Abstract Biomolecules which recognize inorganic materials and metal surfaces gain much attention for creating new type of nanomaterials and sensors. 4F2, a camelid VHH antibody, recognizes ZnO surface and has been applied for sensor applications. 4F2 was constructed sequential complementarity determining region (CDR) replacement on the parental VHH antibody, termed the Construction of Antibody by Integrating Grafting and Evolution Technology; CAnIGET procedure. Here, we evaluate the influence of CDR replacements during 4F2 generation using calorimetric technique. We found that the initial peptide grafting at CDR1 results in the stability reduction and subsequent CDR3 randomize and selection restore the stability during the construction of 4F2. Further examination using anti-gold VHH, AuE32, revealed that the final CDR3 randomize and selection step has little effect in stability while the initial CDR1 grafting reduces the stability as same as the case for 4F2. Our results showing here provide the detailed view of the stability alteration during the CAnIGET procedure. CDR grafting, protein stability, thermal denaturation, VHH antibody Interaction between biomolecules and inorganic materials has gained much attention in recent years (1), because such interactions can be used for several applications, including the construction of new type of conjugate materials (2). Several material recognizing antibody clones, which specifically bind to gold (3, 4), gallium arsenide (5) and zinc oxide (ZnO) (6) surfaces, have been reported. To obtain anti-material antibodies with high affinity and high specificity, we have developed an antibody designing protocol, termed the Construction of Antibody by Integrating Grafting and Evolution Technology; CAnIGET (6). This protocol is based on the sequential complementarity determining region (CDR) loop replacements of a variable domain of camelid heavy chain antibody (VHH). There are three CDR loops in VHH and an inorganic surface recognition peptide sequence was grafted to the CDR1 loop and then the CDR3 loop was randomized. The CDR3 sequence was designed as a αββα repeat where α residues were randomized to Arg or His and β residues were randomized to Arg, Gly, Leu or Val. The resulting VHHs have shown their high affinity and specificity. 4F2 is one of a VHH clone, which obtained by the CAnIGET procedure and recognizes ZnO surface (6), and has been used for several sensor applications (7, 8). We previously reported that 4F2 can recognize Zn2+ and the Zn2+ binding is mainly mediated by the CDR3 loop (9). Although CAnIGET provides the solid framework for the effective generation of antibodies, the detailed evaluation of stability during the CDR replacement have not done yet. In previous study, we have constructed a series of CDR loop variants of 4F2 (6). The 4F2 variants are shown in Fig. 1. The parental VHH antibody is cAbBCII10, which was widely used VHH scaffold for CDR grafting (10–12). In the first step, CDR1 loop was replaced with a ZnO binding peptide (ZnOBP) (13) and the resulting VHH was termed VHHZnOBP1. Then, the CDR3 loop was randomized and high affinity clone was selected by phage display method. We also have constructed a mutant which has CDR3 mutation of 4F2, termed VHHsZnOBP3. (6) The dissociation constants (Kd) towards ZnO particles have been determined to 9 nM (4F2), 176 nM (VHHZnOBP1) and 168 nM (VHHZnOBP1) (6). Fig. 1 View largeDownload slide 4F2 VHH variants used in this study. Three convex loops represent the CDR loops (CDR1, CDR2 and CDR3). Loops with dotted line are the sequence modified loops from wildtype cAbBCII10 during the CAnIGET procedure. Fig. 1 View largeDownload slide 4F2 VHH variants used in this study. Three convex loops represent the CDR loops (CDR1, CDR2 and CDR3). Loops with dotted line are the sequence modified loops from wildtype cAbBCII10 during the CAnIGET procedure. Materials and Methods Protein production BL21(DE3) E. coli cells transformed with the plasmids were grown in LB medium over night at 37 °C. Cells were pelleted and sonicated after suspended with 50 mM phosphate pH 5.0 buffer. The supernatant of the sonicated sample was loaded onto the SP Sepharose cation exchange column (GE healthcare, USA). Then the fractions containing VHH variants were subjected final purification step with Sephacryl S-100 size exclusion chromatography column (GE healthcare, USA). Analytical size-exclusion chromatography Superdex75 10/300 column was used for the analytical size-exclusion chromatography. 50 μL samples were loaded onto the analytical size-exclusion chromatography column equilibrated with 50 mM phosphate pH 7.0 and 150 mM NaCl buffer at room temperature. Differential scanning calorimetry We used a capillary cell type MicroCal VP-capillary differential scanning calorimetry (DSC) (Malvern, USA). All the experiments were done with sample concentration of 1 mg/ml and 60 °C/h scanning rate. Results and Discussion Here, we study the impact in stability during the CDR grafting by using the CDR loop replaced variants (VHHZnOBP1, VHHsZnOBP3 and 4F2). The original constructs of these variants have a FLAG tag at the C-terminus. To avoid any artifacts from the tag, we deleted the FLAG sequence from the expression vectors. Figure 2a shows the SDS-poly acrylamide gel electrophoresis (PAGE) of purified VHH variants. All variants were purified as a single band. Then we performed the size exclusion chromatography. The size exclusion chromatography results suggest all the variants monomeric without the C-terminal FLAG tag (Fig. 2b). Fig. 2 View largeDownload slide (a) SDS-PAGE analysis of purified VHH variants. M: molecular weight maker, 1: cAbBCII10, 2: VHHZnOBP1, 3: VHHsZnOBP3, 4: 4F2. (b) Size-exclusion chromatography of the VHH variants. Fig. 2 View largeDownload slide (a) SDS-PAGE analysis of purified VHH variants. M: molecular weight maker, 1: cAbBCII10, 2: VHHZnOBP1, 3: VHHsZnOBP3, 4: 4F2. (b) Size-exclusion chromatography of the VHH variants. To evaluate the impacts of the CDR grafting, we have determined melting temperatures of the 4F2 variants using a DSC. Figure 3 shows the DSC results measured at pH 7.0 using 100 mM phosphate, 200 mM NaCl buffer. 4F2 shows the melting temperature ™ at 66.9 °C while parental cAbBCII10 shows 78.3 °C. We have previously reported this destabilization behaviour (9) and it indicates that sequential grafting of CDR loops induces the de-stabilization. Because the amino-acid sequence of CDR1 and CDR3 of 4F2 are only the difference from wildtype (Fig. 1), the de-stabilization must be induced by these CDR loop differences. Hence, we then evaluated VHH variants whose only one CDR is replaced (VHHZnOBP1 and VHHsZnOBP3; Fig. 1). VHHZnOBP1 and VHHsZnOBP3 show the Tm values of 61.8 °C and 77.5 °C, respectively (Fig. 3). Fig. 3 View largeDownload slide DSC experiments of 4F2 VHH variants in pH 7.0 buffer. Raw thermogram of the 4F2 variants were subtracted from a buffer baseline. Grey solid line: 4F2, Black solid line: wildtype cAbBCII10 VHH, Dotted line: VHHZnOBP1, Dashed line: VHHsZnOBP3. Sample keys and Tm values are shown on the side of the peaks. Sample concentration of 1 mg/ml and 60 °C/h scanning rate. Fig. 3 View largeDownload slide DSC experiments of 4F2 VHH variants in pH 7.0 buffer. Raw thermogram of the 4F2 variants were subtracted from a buffer baseline. Grey solid line: 4F2, Black solid line: wildtype cAbBCII10 VHH, Dotted line: VHHZnOBP1, Dashed line: VHHsZnOBP3. Sample keys and Tm values are shown on the side of the peaks. Sample concentration of 1 mg/ml and 60 °C/h scanning rate. The most destabilized VHH clone was VHHZnOBP1. VHHsZnOBP3 shows almost equivalent stability with wildtype. It indicates that the CDR1 replacement is the key for the de-stabilization. It should be noted that further optimization of CDR3 on VHHZnOBP1, resulting mutant is 4F2, recovers its stability by 5.1 °C without altering CDR1 sequence. Thus, this stability recovery must be induced by the CDR3 replacement. When the ZnO binding peptide was grafted to CDR1 to construct VHHZnOBP1, no sequence optimization was performed. Thus, the de-stabilization of VHHZnOBP1 may due to a structural incompatibility between the VHH scaffold and the grafting ZnO binding peptide. However, subsequent CDR3 randomization/selection step restored the de-stabilization accompanying affinity improvement. An interesting point is that the CDR3 sequence of 4F2 itself does not improve the VHH stability from the DSC result of VHHsZnOBP3. This observation clearly indicates that the CDR3 sequence of 4F2 co-operatively restore the de-stabilizing effect with CDR1. To evaluate the CDR contribution in stability, we focused on the histidine residues because CDR1 and CDR3 of 4F2 have relatively high content of histidine residues. The CDR1 and CDR3 sequences of 4F2 are EAHVMHKVAPRP and HLGHGLHRVH while wildtype sequences are EYSYSTF (CDR1) and YFMRLPSSHN (CDR3; histidine residues are underlined). We determined the Tm values of 4F2 variants at pH 6.0 (100 mM phosphate, 200 mM NaCl) and pH 5.0 (100 mM sodium acetate, 200 mM NaCl) using DSC. Because the imidazole ring of histidine has a pKa value of 6.0 and below this pKa value, the protonated state of histidine residues can be alternated. Table I shows the Tm vale differences of the 4F2 variants at pH 6.0 and pH 5.0 from the pH 7.0 Tm values. At pH 5.0 conditions, the largest drop of Tm values was observed in all the 4F2 variants. VHHZnOBP1 shows the largest Tm decrease among pH 5.0 data with the value of –4.5 °C while wildtype cAbBCII10 show the smallest decrease with the value of –1.2 °C. 4F2 show second large decrease with the value of –3.7 °C and VHHsZnOBP3 shows the third with –2.1 °C. These data indicate that CDR1 is more susceptible to histidine protonation than CDR3. We initially expected that CDR3 contains four histidine residues and these histidine residues are important for stability. However, the DSC results show that the destabilization of VHHsZnOBP3 at pH 5.0 is relatively small. The Tm data at different pH conditions suggest histidine residues in CDR1 may be more critical for the stability than that in CDR3. Table I. The Tm difference (°C) from pH 7.0 values of 4F2 variants pH Wildtype 4F2 VHHZnOBP1 VHHsZnOBP3 7.0 0.0 °C 0.0 °C 0.0 °C 0.0 °C 6.0 –0.3 °C –0.8 °C –1.2 °C –0.4 °C 5.0 –1.2 °C –3.7 °C –4.5 °C –2.1 °C pH Wildtype 4F2 VHHZnOBP1 VHHsZnOBP3 7.0 0.0 °C 0.0 °C 0.0 °C 0.0 °C 6.0 –0.3 °C –0.8 °C –1.2 °C –0.4 °C 5.0 –1.2 °C –3.7 °C –4.5 °C –2.1 °C Buffers, 100 mM PO4 and 200 mM NaCl (pH 7.0, pH6.0) or 100 mM sodium acetate and 200 mM NaCl (pH 5.0), was used. Table I. The Tm difference (°C) from pH 7.0 values of 4F2 variants pH Wildtype 4F2 VHHZnOBP1 VHHsZnOBP3 7.0 0.0 °C 0.0 °C 0.0 °C 0.0 °C 6.0 –0.3 °C –0.8 °C –1.2 °C –0.4 °C 5.0 –1.2 °C –3.7 °C –4.5 °C –2.1 °C pH Wildtype 4F2 VHHZnOBP1 VHHsZnOBP3 7.0 0.0 °C 0.0 °C 0.0 °C 0.0 °C 6.0 –0.3 °C –0.8 °C –1.2 °C –0.4 °C 5.0 –1.2 °C –3.7 °C –4.5 °C –2.1 °C Buffers, 100 mM PO4 and 200 mM NaCl (pH 7.0, pH6.0) or 100 mM sodium acetate and 200 mM NaCl (pH 5.0), was used. To evaluate the general stability tendency of CAnIGET clones, we further measured the stability of the another CAnIGET VHH clone, AuE32, which binds to gold surface (3). The initial CDR1 grafting of a gold binding peptide (GBP: LKAHLPPSRLPS) resulted in a mutant VHHGBP1 and further CDR3 randomization/selection on VHHGBP1 resulted in the AuE32 VHH clone (CDR3 sequence: RRVRGGHLLR) as shown in Fig. 1. VHHGBP1 and AuE32 show the dissociation constants 3 μM and 150 nM toward gold surface, respectively (3). Both clones were purified using the same purification step of the 4F2 variants (Fig. 4a). We then performed the stability measurements of VHHGBP1 and AuE32 using DSC (Fig. 4b). AuE32 shows the Tm value of 61.0 °C while VHHGBP1 shows the Tm value of 62.3 °C. The CDR1 grafting resulted in the drop of the Tm by 16.0 °C which is similar de-stabilization of VHHZnOBP1 (Tm drop of 16.5 °C). Thus, the initial peptide grafting on CDR1 in the CAnIGET procedure may generally cause the de-stabilization. On the other hand, AuE32 shows a similar Tm value with that of VHHGBP1 with a little Tm drop by 1.3 °C. This stability tendency for the CDR3 randomization/selection step contrasts with that for 4F2, which recovers the stability after the final step. Though the reason for the difference of the stability impact on CDR3 between 4F2 and AuE32 is not clear, one possible reason might be the affinity difference toward material surfaces. In the case of 4F2, the parental VHH (VHHZnOBP1) already has decent affinity toward ZnO surface (Kd: 176 nM), while the parental VHH of AuE32 (VHHGBP1) has relatively low affinity toward gold surface (Kd: 3 μM). Thus, the CDR3 randomization/selection step could be harsher for AuE32 to survive the punning step. We speculate that the stably expressed clone on the phage surface may be relatively easily selected for the case of 4F2 while the less stable clone may be selected for the case of AuE32 because few phage clones with the decent affinity and stability may exist in the library. Fig. 4 View largeDownload slide (a) SDS-PAGE analysis of VHHGBP1 (lane 2) and AuE32 (lane 3). The result for cAbBCII10 and marker are also shown (lane 1and lane M). (b) DSC experiments of AuE32 variants at pH 7.0. Grey solid line: AuE32, Dotted line: VHHGBP1, Black sold line: cAbBCII10. Fig. 4 View largeDownload slide (a) SDS-PAGE analysis of VHHGBP1 (lane 2) and AuE32 (lane 3). The result for cAbBCII10 and marker are also shown (lane 1and lane M). (b) DSC experiments of AuE32 variants at pH 7.0. Grey solid line: AuE32, Dotted line: VHHGBP1, Black sold line: cAbBCII10. It has been reported that the wild-type VHH, cAbBCII-10, is suitable scaffold for CDR grafting (10). The scaffold accepts various types of CDR combinations, including anti-Lysozyme, anti-GFP and anti-RNase A VHH antibodies without significant stability loss. This stable scaffold is important basis for CAnIGET because the initial CDR1 grafting may reduce the stability and the scaffold must resist this initial de-stabilization. In summary, our results showing here demonstrate that the stability of VHH clones are drastically changed during the CAnIGET procedure (6). The initial peptide grafting at CDR1 leads to the de-stabilization of the VHH while subsequent randomization and selection steps on CDR3 show improvement of the stability for the 4F2 case while the case for AuE32 shows a little de-stabilization. To reveal the detailed mechanism of the stability change, further structural characterizations, such as X-ray crystallography, will be needed in the future study. Acknowledgements The authors thank Mrs. Daisuke Takeda and Ryosuke Sasaki for their technical assistances. This study was supported by JSPS KAKENHI Grant Numbers 24000011 and 26670051. Conflict of Interest None declared. References 1 Mirkin C.A. , Taton T.A. ( 2000 ) Materials chemistry: semiconductors meet biology . Nature 405 , 626 – 627 Google Scholar CrossRef Search ADS PubMed 2 Dickerson M.B. , Sandhage K.H. , Naik R.R. ( 2008 ) Protein- and peptide-directed syntheses of inorganic materials . Chem. Rev . 108 , 4935 – 4978 Google Scholar CrossRef Search ADS PubMed 3 Hattori T. , Umetsu M. , Nakanishi T. , Sawai S. , Kikuchi S. , Asano R. , Kumagai I. ( 2012 ) A high-affinity gold-binding camel antibody: antibody engineering for one-pot functionalization of gold nanoparticles as biointerface molecules . Bioconjugate Chem. 23 , 1934 – 1944 Google Scholar CrossRef Search ADS 4 Watanabe H. , Nakanishi T. , Umetsu M. , Kumagai I. ( 2008 ) Human anti-gold antibodies: biofunctionalization of gold nanoparticles and surfaces with anti-gold antibodies . J. Biol. 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Biol . 352 , 597 – 607 Google Scholar CrossRef Search ADS PubMed 11 Conrath K.E. , Lauwereys M. , Galleni M. , Matagne A. , Frère J.-M. , Kinne J. , Wyns L. , Muyldermans S. ( 2001 ) β-Lactamase inhibitors derived from single-domain antibody fragments elicited in the camelidae . Antimicrob. Agents Chemotherapy . 45 , 2807 – 2812 Google Scholar CrossRef Search ADS 12 Vincke C. , Loris R. , Saerens D. , Martinez-Rodriguez S. , Muyldermans S. , Conrath K. ( 2009 ) General strategy to humanize a camelid single-domain antibody and identification of a universal humanized nanobody scaffold . J. Biol. Chem . 284 , 3273 – 3284 Google Scholar CrossRef Search ADS PubMed 13 Umetsu M. , Mizuta M. , Tsumoto K. , Ohara S. , Takami S. , Watanabe H. , Kumagai I. , Adschiri T. ( 2005 ) Bioassisted room-temperature immobilization and mineralization of zinc oxide—the structural ordering of ZnO nanoparticles into a flower-type morphology . Adv. Mater. 17 , 2571 – 2575 Google Scholar CrossRef Search ADS Abbreviations Abbreviations CAnIGET construction of antibody by integrating grafting and evolution technology CDR complementarity determining region DSC differential scanning calorimetry SDS-PAGE sodium dodecyl sulfate poly acrylamide gel electrophoresis VHH VH of heavy chain antibody © The Author(s) 2018. Published by Oxford University Press on behalf of the Japanese Biochemical Society. All rights reserved This article is published and distributed under the terms of the Oxford University Press, Standard Journals Publication Model (https://academic.oup.com/journals/pages/about_us/legal/notices)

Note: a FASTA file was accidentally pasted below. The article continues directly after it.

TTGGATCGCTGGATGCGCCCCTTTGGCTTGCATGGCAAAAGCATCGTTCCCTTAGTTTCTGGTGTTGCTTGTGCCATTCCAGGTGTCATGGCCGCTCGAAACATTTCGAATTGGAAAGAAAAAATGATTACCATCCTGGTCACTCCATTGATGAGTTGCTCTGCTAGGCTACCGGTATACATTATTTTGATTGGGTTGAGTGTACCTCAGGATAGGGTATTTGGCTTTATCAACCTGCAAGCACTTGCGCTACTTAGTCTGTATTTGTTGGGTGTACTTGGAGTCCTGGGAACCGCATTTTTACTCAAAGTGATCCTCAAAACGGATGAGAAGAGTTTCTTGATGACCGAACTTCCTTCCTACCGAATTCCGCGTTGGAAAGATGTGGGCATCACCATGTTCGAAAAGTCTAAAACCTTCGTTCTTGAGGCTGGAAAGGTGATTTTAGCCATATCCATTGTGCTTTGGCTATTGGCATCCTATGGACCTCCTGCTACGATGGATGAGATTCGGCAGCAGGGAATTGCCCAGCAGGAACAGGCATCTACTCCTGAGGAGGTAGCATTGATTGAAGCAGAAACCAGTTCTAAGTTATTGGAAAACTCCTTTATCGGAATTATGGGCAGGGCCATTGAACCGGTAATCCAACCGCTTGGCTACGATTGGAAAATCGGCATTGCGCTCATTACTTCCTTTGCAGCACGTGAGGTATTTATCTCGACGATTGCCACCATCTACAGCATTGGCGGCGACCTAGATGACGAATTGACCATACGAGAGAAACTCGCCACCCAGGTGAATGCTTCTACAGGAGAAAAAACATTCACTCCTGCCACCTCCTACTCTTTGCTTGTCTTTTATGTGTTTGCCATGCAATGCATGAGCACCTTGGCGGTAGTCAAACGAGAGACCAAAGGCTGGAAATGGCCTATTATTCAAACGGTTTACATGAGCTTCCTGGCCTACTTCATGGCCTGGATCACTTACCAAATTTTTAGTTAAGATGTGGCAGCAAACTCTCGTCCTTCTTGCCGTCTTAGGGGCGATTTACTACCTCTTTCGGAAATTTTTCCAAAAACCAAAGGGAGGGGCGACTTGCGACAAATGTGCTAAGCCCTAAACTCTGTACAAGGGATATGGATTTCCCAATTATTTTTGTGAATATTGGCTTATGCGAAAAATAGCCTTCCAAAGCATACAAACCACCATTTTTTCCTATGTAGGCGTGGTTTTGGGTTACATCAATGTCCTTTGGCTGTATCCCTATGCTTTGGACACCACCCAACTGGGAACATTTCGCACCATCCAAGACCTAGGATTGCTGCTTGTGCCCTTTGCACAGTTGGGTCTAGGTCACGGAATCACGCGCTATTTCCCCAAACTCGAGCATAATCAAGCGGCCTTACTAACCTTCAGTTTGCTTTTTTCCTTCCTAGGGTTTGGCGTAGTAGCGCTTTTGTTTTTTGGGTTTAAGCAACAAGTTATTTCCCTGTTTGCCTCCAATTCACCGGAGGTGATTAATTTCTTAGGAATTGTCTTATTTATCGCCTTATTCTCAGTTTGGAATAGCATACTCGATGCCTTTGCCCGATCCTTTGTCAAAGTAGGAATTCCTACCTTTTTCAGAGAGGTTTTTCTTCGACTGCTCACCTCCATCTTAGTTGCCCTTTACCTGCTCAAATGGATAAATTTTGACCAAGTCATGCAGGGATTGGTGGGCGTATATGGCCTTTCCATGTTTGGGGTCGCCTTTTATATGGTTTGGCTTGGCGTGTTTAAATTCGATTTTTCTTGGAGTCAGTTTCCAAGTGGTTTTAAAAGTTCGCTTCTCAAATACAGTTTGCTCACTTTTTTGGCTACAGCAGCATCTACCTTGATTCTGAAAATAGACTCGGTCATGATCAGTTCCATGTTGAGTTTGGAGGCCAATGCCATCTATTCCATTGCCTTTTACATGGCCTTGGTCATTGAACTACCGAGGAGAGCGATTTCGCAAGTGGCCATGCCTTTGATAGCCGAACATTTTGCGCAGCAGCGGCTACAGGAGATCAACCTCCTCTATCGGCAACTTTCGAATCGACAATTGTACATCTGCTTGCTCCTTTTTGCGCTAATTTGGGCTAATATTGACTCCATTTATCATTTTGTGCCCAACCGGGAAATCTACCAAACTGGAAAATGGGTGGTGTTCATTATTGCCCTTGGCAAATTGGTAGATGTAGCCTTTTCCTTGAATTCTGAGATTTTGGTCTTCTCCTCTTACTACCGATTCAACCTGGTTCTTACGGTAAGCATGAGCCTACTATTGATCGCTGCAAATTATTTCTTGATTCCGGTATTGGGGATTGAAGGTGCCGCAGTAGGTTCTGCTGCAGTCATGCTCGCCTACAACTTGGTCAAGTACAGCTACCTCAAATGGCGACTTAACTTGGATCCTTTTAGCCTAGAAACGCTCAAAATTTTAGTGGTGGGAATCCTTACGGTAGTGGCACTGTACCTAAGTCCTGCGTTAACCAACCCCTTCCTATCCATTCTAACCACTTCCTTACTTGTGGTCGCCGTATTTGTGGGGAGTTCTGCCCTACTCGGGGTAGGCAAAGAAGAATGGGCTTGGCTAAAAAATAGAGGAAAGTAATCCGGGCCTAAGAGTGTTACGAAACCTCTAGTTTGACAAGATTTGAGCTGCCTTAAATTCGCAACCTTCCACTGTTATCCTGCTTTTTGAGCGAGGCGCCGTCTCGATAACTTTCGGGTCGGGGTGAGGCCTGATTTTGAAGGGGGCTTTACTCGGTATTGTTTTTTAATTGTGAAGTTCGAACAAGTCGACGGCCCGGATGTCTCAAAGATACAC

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The Journal of BiochemistryOxford University Press

Published: Jan 22, 2018